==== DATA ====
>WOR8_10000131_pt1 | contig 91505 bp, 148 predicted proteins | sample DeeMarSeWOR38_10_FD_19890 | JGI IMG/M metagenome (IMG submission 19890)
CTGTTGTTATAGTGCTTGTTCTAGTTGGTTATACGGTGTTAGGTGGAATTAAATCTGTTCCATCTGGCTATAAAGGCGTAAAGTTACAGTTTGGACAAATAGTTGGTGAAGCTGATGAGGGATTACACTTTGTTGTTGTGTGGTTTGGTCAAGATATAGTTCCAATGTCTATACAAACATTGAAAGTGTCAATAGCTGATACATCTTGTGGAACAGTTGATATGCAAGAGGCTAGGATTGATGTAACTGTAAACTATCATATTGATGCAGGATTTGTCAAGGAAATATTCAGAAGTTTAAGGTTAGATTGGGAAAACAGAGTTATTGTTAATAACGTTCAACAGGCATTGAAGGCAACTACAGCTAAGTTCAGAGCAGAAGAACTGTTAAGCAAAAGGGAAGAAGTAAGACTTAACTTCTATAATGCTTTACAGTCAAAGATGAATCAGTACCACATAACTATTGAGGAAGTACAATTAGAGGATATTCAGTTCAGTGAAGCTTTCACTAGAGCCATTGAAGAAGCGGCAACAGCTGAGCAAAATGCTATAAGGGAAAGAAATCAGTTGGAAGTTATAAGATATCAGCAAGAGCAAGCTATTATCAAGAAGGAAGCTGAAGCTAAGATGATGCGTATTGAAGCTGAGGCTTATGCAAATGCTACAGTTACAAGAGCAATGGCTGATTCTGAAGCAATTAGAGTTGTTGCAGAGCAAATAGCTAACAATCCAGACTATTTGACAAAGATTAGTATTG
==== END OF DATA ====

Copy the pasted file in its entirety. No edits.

>WOR8_10000131_pt1 | contig 91505 bp, 148 predicted proteins | sample DeeMarSeWOR38_10_FD_19890 | JGI IMG/M metagenome (IMG submission 19890)
CTGTTGTTATAGTGCTTGTTCTAGTTGGTTATACGGTGTTAGGTGGAATTAAATCTGTTCCATCTGGCTATAAAGGCGTAAAGTTACAGTTTGGACAAATAGTTGGTGAAGCTGATGAGGGATTACACTTTGTTGTTGTGTGGTTTGGTCAAGATATAGTTCCAATGTCTATACAAACATTGAAAGTGTCAATAGCTGATACATCTTGTGGAACAGTTGATATGCAAGAGGCTAGGATTGATGTAACTGTAAACTATCATATTGATGCAGGATTTGTCAAGGAAATATTCAGAAGTTTAAGGTTAGATTGGGAAAACAGAGTTATTGTTAATAACGTTCAACAGGCATTGAAGGCAACTACAGCTAAGTTCAGAGCAGAAGAACTGTTAAGCAAAAGGGAAGAAGTAAGACTTAACTTCTATAATGCTTTACAGTCAAAGATGAATCAGTACCACATAACTATTGAGGAAGTACAATTAGAGGATATTCAGTTCAGTGAAGCTTTCACTAGAGCCATTGAAGAAGCGGCAACAGCTGAGCAAAATGCTATAAGGGAAAGAAATCAGTTGGAAGTTATAAGATATCAGCAAGAGCAAGCTATTATCAAGAAGGAAGCTGAAGCTAAGATGATGCGTATTGAAGCTGAGGCTTATGCAAATGCTACAGTTACAAGAGCAATGGCTGATTCTGAAGCAATTAGAGTTGTTGCAGAGCAAATAGCTAACAATCCAGACTATTTGACAAAGATTAGTATTG